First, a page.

(New York) – New York Governor Andrew Cuomo defended children, workers, and the environment by directing the state Department of Environmental Conservation on December 10, 2019 to ban the toxic pesticide chlorpyrifos, Human Rights Watch said today. The governor told the department to immediately prohibit all aerial spraying of chlorpyrifos and to enact regulations to ban all uses except for the spraying of apple tree trunks by December 2020. The governor mandated a ban of all uses, including for apple tree trunks, by July 2021.
A bill to ban the pesticide passed through the New York state legislature in April with strong bipartisan support. The governor vetoed the bill on December 10, choosing instead to mandate new regulations. Human Rights Watch urged the governor to sign the bill, warning that a regulatory approach could leave some chlorpyrifos in use and in other ways be less protective than legislation.
“Governor Cuomo stood up for public health and human rights by restricting the use of toxic chlorpyrifos,” said Margaret Wurth, senior children’s rights researcher at Human Rights Watch. “Human Rights Watch and other advocates are ready to hold him to his promise to ban the use of this pesticide entirely by July 2021.”
Earlier in 2019, the Trump administration announced that it would not ban chlorpyrifos, despite the evidence that it is a danger to human health. New York’s attorney general, Letitia James, is leading a coalition of state attorneys general in suing the federal government for its inaction on chlorpyrifos. Several members of Congress from New York are working to pass a national ban on chlorpyrifos.
Governor Cuomo’s directive makes New York the third state in the United States to restrict use of the chemical, which has been shown to harm brain development in children. Hawaii passed a law to ban the chemical by 2022, and California announced a ban to take effect in 2020.
The European Union announced on December 6 that it will ban chlorpyrifos beginning in 2020, after the European Food Safety Authority concluded that no amount of chlorpyrifos exposure was safe.
More than 80 other organizations supported the New York state bill to ban chlorpyrifos, including the New York state chapter of the American Academy of Pediatrics, representing more than 5,000 state pediatricians.
The Farm Bureau, a lobbying group that represents the agricultural industry, urged the governor to veto the bill and pursue regulations, the approach he ultimately adopted. A spokesperson for the New York Farm Bureau told Bloomberg Environment that the governor’s veto showed he “understands that there are new threats from invasive species to agriculture production and a permanent legislative ban would have ruled out all future use [of chlorpyrifos] should it be needed.”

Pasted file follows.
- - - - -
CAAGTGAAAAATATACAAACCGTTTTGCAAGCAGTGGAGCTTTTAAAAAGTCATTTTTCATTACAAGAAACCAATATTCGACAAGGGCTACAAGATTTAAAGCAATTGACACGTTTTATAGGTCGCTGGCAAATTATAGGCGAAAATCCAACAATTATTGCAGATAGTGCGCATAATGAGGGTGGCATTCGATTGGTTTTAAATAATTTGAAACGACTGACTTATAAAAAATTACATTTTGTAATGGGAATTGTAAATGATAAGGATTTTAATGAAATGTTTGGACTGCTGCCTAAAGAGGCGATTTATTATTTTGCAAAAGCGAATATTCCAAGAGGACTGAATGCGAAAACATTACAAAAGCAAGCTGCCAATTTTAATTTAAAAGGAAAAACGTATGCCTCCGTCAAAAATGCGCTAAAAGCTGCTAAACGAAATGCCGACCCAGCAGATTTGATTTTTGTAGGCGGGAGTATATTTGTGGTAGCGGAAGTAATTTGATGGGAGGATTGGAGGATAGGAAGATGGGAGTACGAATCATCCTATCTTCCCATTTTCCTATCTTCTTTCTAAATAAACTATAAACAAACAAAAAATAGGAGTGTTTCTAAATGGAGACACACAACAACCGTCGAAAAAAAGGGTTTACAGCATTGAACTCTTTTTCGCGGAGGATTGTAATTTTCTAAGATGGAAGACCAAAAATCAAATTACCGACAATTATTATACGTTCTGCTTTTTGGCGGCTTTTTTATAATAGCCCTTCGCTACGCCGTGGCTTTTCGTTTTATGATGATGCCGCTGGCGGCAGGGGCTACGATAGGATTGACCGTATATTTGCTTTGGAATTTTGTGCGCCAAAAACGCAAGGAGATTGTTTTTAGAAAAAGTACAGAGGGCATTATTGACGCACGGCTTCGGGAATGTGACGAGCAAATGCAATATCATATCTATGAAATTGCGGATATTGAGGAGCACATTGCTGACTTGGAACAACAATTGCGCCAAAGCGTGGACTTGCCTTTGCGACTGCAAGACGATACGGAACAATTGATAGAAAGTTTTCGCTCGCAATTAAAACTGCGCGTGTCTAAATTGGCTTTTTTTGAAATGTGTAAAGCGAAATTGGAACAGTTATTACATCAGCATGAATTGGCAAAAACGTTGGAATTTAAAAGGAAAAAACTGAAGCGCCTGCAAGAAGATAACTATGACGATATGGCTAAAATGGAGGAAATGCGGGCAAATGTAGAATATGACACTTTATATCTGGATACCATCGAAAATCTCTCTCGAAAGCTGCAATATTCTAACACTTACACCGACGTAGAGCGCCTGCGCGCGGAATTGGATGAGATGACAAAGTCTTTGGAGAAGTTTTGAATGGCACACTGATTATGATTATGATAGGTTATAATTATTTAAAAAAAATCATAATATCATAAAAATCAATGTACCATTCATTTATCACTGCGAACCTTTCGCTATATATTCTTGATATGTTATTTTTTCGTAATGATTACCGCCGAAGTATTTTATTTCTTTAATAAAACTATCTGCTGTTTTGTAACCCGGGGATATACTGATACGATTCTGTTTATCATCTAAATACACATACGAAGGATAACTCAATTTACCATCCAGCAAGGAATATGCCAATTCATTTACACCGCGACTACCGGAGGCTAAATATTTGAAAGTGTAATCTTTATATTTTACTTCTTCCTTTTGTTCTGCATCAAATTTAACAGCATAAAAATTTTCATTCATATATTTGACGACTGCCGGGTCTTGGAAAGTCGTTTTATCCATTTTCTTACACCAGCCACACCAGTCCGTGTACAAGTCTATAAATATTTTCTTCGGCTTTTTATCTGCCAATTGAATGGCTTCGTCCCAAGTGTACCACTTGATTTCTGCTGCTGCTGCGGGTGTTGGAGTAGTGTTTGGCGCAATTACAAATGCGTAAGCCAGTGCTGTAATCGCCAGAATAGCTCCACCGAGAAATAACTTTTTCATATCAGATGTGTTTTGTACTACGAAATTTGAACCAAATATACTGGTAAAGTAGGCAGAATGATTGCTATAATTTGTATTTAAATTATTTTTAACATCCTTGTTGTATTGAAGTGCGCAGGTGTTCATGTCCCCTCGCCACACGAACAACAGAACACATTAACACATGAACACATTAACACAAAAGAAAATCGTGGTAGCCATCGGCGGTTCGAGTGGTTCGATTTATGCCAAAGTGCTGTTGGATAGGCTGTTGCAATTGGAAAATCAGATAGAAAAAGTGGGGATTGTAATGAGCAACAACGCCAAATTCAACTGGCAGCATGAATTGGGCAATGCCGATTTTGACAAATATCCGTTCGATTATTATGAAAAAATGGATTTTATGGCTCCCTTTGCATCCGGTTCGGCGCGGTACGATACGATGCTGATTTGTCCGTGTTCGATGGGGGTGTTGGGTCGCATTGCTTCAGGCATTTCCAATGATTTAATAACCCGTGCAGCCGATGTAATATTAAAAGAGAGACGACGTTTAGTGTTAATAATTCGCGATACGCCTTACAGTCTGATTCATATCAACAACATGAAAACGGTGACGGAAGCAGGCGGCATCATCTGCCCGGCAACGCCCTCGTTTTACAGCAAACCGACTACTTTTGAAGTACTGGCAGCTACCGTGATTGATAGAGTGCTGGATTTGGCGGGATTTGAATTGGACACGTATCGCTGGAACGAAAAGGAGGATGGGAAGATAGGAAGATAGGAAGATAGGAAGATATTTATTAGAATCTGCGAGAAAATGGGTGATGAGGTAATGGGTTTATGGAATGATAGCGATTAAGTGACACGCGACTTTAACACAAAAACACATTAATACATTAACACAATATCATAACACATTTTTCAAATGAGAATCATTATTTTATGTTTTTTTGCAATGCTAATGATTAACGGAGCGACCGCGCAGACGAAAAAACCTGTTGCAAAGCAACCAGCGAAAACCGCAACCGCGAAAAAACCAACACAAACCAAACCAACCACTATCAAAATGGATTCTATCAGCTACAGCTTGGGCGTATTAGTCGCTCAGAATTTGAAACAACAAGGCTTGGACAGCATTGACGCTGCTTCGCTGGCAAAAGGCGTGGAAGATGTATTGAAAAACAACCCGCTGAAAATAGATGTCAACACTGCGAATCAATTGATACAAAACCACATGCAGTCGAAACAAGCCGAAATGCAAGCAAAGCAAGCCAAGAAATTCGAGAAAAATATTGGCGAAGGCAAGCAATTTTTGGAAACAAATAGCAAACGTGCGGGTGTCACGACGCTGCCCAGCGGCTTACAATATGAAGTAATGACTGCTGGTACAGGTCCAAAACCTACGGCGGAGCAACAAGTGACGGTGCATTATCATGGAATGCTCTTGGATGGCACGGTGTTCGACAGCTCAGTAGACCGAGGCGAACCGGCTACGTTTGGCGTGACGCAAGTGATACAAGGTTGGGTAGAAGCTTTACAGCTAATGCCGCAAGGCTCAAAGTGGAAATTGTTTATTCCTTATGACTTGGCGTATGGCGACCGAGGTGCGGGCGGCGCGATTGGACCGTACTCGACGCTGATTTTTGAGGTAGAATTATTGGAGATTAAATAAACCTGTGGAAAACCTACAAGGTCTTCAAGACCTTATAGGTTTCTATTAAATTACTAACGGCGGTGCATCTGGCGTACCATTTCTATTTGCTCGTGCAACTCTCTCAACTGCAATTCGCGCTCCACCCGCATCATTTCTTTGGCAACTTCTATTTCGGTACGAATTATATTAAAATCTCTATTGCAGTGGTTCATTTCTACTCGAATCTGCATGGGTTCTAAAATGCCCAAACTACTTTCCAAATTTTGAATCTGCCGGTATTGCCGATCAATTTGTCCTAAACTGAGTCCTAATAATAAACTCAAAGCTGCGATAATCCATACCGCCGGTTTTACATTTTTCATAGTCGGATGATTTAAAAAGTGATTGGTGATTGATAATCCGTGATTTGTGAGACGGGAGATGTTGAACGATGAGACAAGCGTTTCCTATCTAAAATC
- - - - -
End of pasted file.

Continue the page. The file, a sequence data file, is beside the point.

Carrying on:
Human Rights Watch opposes any use of chlorpyrifos, given the evidence of its dangers to human health.
Human Rights Watch has documented the exposure of children and workers to toxic substances in a range of countries, including Bangladesh, Brazil, China, Indonesia, Kenya, and Zimbabwe. In the US, Human Rights Watch found that children working in agriculture are often exposed to pesticides and reported acute health effects after exposure, including vomiting, nausea, dizziness, and headaches. Pesticide exposure is harmful for farmworkers of all ages, but children are uniquely vulnerable because their bodies and brains are still developing.
Research has shown chlorpyrifos to be particularly harmful to human health. Prenatal exposure has been linked to autism spectrum disorder, reduced IQ, and a range of disabilities in learning, memory, and attention in children. In adults, it has been linked to cancer and Parkinson’s disease.
Prior to the governor’s announcement, chlorpyrifos was approved for dozens of uses including on food crops such as apples, corn, brussels sprouts, broccoli, and cauliflower, and on golf courses.
“While the Trump administration disregards science and refuses to ban chlorpyrifos, Governor Cuomo and New York’s leaders are fighting to protect the public from a pesticide that can cause serious and irreparable harm,” Wurth said. “President Trump should follow suit and ban this toxic chemical.”